There was a great interview on BBC Radio 4 this morning with Anthony Jenkins, CEO of Barclays Bank.
He talked about “doing right by our customers and our shareholders”. For all the dodgy stuff that has seemingly gone on in the past in banking, Anthony Jenkins was passionate about getting it right so that the customers could get what they wanted, without being mis-sold products that they don’t need. He also recognised that the shareholders needed to be paid too, but that Barclays could look after their customers whilst making a profit to keep the shareholders happy.
Evan Davis (the interviewer) asked him whether he thought Barclays would lose market share to his competitors, who might continue to use less ethical ways to sell to their customers.
Anthony Jenkins was very clear on this: No, he said (and I’m slightly paraphrasing here), if you do right by your customers, then market share should grow.
Ignoring all the bad feeling around the banking world, it was a complete pleasure to listen to a CEO of a big corporate company talk about this. It’s something I have believed in for a long time, and it’s something we strongly adhere to at Merrie Marketing Towers: treat your clients and customers in an honest, fair and ethical way; don’t sell them stuff they don’t need; and do business properly, professionally and with integrity.
However, we are all in business to make money (otherwise, why the long hours?!). That is entirely right. Barclays are a commercial organisation and need to make money. They have overheads and staff’s livelihoods to cover, as well as their future to invest in. As do you and I.
We can all still make money and turn a profit, whilst doing business with integrity.
A couple of times over the past two or three months, we have been at the sharp end of someone else’s lack of integrity, as well as not wanting the professional approach. It’s not nice and leaves a bad taste in your mouth. But….we get to sleep easy at night knowing that we stick to our high values no matter what. Fortunately, the vast majority of people we come into contact with share these high values, and respect honest and open communication, fairness, honesty and integrity as much as we do. The ones who don’t, well, we don’t want to work with them.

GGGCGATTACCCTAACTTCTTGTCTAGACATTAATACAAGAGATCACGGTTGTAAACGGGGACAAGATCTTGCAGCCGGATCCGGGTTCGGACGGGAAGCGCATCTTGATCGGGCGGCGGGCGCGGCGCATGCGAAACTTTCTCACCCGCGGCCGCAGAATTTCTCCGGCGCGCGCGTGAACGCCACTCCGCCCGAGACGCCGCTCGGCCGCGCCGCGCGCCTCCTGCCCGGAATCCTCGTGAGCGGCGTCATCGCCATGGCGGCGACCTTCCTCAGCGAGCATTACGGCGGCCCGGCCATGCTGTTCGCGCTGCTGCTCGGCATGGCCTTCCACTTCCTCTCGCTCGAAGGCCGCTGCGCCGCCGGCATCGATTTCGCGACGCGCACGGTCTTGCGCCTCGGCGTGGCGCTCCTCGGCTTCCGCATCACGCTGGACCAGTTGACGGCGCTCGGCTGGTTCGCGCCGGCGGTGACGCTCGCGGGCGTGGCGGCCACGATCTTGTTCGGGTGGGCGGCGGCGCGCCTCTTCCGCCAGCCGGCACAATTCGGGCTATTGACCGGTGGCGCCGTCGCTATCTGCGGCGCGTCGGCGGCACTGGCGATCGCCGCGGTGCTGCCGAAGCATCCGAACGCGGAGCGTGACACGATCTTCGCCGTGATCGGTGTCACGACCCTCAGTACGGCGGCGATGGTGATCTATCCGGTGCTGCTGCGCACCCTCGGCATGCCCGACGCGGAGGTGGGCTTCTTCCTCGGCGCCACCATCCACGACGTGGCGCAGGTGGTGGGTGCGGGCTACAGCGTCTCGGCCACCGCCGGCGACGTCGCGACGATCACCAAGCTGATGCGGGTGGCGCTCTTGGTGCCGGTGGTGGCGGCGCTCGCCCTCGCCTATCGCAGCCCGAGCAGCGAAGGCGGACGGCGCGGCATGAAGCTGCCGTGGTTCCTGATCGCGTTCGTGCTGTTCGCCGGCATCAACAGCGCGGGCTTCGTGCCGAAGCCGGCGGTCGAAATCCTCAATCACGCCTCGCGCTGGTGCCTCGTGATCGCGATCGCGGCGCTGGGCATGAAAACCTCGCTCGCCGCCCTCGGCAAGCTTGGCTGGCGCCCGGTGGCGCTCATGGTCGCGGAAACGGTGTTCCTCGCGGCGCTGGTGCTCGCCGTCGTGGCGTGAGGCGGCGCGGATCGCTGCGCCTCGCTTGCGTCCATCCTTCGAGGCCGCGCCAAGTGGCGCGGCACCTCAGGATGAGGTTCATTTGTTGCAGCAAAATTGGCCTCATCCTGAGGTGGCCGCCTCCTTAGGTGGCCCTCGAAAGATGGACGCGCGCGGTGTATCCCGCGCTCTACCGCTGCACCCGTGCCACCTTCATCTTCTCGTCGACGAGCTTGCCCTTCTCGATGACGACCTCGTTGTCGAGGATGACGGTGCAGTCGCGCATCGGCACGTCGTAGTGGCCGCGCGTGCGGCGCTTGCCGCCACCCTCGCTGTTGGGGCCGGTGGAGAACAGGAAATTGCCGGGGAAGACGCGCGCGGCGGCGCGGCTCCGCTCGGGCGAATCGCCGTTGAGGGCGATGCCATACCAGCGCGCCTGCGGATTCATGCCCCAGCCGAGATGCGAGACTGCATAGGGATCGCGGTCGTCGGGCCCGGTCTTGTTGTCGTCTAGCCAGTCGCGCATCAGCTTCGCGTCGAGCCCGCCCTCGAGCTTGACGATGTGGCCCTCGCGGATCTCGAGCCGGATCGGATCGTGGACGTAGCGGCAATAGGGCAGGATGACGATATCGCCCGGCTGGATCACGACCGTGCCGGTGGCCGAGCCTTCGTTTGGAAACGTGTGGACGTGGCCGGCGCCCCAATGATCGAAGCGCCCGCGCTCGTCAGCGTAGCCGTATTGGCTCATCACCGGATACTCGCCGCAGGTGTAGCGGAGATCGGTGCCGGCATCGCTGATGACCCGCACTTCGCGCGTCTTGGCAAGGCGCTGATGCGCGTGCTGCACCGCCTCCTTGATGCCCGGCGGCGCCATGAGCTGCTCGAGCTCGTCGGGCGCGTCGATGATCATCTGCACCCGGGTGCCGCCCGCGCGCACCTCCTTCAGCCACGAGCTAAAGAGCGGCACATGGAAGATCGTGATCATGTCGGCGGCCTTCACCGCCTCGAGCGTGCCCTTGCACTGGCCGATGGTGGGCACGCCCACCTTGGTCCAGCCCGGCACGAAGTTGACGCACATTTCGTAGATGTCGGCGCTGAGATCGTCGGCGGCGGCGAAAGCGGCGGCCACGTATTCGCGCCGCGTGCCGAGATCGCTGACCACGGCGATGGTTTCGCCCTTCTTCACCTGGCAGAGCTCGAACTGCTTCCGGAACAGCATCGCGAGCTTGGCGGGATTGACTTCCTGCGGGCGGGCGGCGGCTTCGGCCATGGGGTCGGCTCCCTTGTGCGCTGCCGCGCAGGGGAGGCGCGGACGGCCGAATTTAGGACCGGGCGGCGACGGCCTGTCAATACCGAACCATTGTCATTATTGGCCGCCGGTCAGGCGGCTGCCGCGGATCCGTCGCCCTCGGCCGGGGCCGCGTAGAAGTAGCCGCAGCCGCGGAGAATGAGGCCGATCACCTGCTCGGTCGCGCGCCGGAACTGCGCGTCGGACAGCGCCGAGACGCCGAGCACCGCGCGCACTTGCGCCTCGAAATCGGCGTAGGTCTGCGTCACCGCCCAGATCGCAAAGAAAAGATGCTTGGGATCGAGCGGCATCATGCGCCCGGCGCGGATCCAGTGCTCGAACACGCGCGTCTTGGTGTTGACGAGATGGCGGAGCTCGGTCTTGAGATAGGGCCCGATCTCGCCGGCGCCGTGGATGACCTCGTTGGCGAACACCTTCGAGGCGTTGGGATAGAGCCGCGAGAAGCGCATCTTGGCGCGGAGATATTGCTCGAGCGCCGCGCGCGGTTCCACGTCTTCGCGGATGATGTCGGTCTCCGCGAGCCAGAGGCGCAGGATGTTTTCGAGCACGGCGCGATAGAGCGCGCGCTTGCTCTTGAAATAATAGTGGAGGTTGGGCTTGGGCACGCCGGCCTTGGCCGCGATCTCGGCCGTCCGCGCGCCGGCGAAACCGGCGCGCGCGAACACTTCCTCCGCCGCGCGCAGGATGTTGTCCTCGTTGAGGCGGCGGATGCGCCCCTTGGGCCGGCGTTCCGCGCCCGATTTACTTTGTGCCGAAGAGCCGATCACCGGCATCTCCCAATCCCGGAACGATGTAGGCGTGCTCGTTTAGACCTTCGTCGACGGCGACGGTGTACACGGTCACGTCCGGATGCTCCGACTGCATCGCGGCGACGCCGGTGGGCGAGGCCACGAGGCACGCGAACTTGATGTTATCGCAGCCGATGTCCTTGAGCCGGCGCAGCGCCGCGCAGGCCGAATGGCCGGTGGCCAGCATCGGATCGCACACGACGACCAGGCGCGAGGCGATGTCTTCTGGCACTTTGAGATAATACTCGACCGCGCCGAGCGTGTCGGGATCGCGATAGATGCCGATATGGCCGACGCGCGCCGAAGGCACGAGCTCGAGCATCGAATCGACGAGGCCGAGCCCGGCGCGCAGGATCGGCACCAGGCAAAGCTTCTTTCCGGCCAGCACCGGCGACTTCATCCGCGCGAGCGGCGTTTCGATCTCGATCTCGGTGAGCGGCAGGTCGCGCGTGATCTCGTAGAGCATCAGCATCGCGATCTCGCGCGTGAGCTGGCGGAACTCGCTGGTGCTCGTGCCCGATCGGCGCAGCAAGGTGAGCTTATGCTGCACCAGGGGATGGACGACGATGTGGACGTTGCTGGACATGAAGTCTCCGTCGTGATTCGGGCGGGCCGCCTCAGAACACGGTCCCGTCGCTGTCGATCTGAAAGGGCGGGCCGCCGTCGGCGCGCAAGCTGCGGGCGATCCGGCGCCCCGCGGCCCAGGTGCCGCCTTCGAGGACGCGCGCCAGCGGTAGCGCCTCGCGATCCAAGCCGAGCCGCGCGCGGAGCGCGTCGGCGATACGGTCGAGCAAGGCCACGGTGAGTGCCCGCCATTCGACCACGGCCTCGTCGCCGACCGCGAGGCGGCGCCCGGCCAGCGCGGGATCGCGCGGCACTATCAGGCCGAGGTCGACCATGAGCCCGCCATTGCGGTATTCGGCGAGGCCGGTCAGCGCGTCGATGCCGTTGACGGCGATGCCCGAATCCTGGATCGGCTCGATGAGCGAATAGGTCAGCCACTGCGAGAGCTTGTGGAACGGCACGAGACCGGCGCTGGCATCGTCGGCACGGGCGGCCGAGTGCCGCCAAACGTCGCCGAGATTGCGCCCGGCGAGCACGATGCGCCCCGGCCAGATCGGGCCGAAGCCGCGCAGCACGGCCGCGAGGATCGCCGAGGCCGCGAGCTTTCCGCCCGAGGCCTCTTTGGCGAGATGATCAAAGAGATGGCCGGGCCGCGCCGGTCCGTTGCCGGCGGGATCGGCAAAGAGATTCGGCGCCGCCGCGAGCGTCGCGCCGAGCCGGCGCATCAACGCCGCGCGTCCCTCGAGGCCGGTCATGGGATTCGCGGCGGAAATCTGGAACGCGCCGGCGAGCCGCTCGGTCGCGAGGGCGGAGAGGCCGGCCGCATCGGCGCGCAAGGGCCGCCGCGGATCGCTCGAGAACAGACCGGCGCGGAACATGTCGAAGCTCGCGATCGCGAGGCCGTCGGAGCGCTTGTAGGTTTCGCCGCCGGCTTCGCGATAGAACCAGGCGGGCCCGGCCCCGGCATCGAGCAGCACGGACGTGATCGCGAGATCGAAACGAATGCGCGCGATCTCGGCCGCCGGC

The banking world currently has a bad name because of the way it dealt with people in the past. What goes around, comes around, and that came back to bite them in the rear. I think there’s a warning in there for any business.
I personally would like to make vote for all business to be conducted in a fair, honest and open communicative way, and with proper professionalism and integrity.
In these fast and “immediate” days of email, twitter and phones that do everything but make a phone call, assumptions and false expectations are made. Business is actually conducted between people, not technology. It’s not just about contracts, it’s about creating something new. If you hire expert x to achieve a certain goal in your business, then you both have a responsibility to work together to create that goal over a certain time period. If you plant a seed, it has to put down its roots first. Then it reaches for the sky. You don’t not water it and it give it sunshine at the beginning, nor do you yank it out of the ground or cut it down when it’s showing its first shoots and leaves. If you do that – nada. Nothing. No plant.
I think professional relationships are like that: you both need to work together to help the seed put down roots first. Once that’s done, you can both reach for the sky. The second bit always happens faster than the first bit. It you’re a gardener, you’ll know that, however much you want to, you can’t skip the first bit, or your plant doesn’t grow. You have to apply a simple honesty to your seed to make it grow. You couldn’t do anything else BUT treat it with respect, fairness, honesty and nurture it. And you can even talk to it!
You can’t hurry nature, but ultimately, it will reward you a hundred fold. Stunning flowers to bring you beauty and joy? Vegetables to feed your family? Nectar and seeds to feed birds and wildlife? And more seeds to grow more plants in the future.
Anthony Jenkins of Barclays is entirely right.
Treat your business relationships – your clients, your suppliers, your associates – like you would a seed. Honestly, fairly, simply, with integrity.
The rewards will come.
Dedicated to your success,